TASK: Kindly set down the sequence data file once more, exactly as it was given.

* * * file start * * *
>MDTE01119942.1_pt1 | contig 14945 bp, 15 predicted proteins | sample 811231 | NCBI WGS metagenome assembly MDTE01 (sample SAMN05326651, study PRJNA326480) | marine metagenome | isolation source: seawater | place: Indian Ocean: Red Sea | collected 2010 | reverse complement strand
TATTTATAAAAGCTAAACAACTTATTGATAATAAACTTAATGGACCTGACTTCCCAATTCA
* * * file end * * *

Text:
>MDTE01119942.1_pt1 | contig 14945 bp, 15 predicted proteins | sample 811231 | NCBI WGS metagenome assembly MDTE01 (sample SAMN05326651, study PRJNA326480) | marine metagenome | isolation source: seawater | place: Indian Ocean: Red Sea | collected 2010 | reverse complement strand
TATTTATAAAAGCTAAACAACTTATTGATAATAAACTTAATGGACCTGACTTCCCAATTCA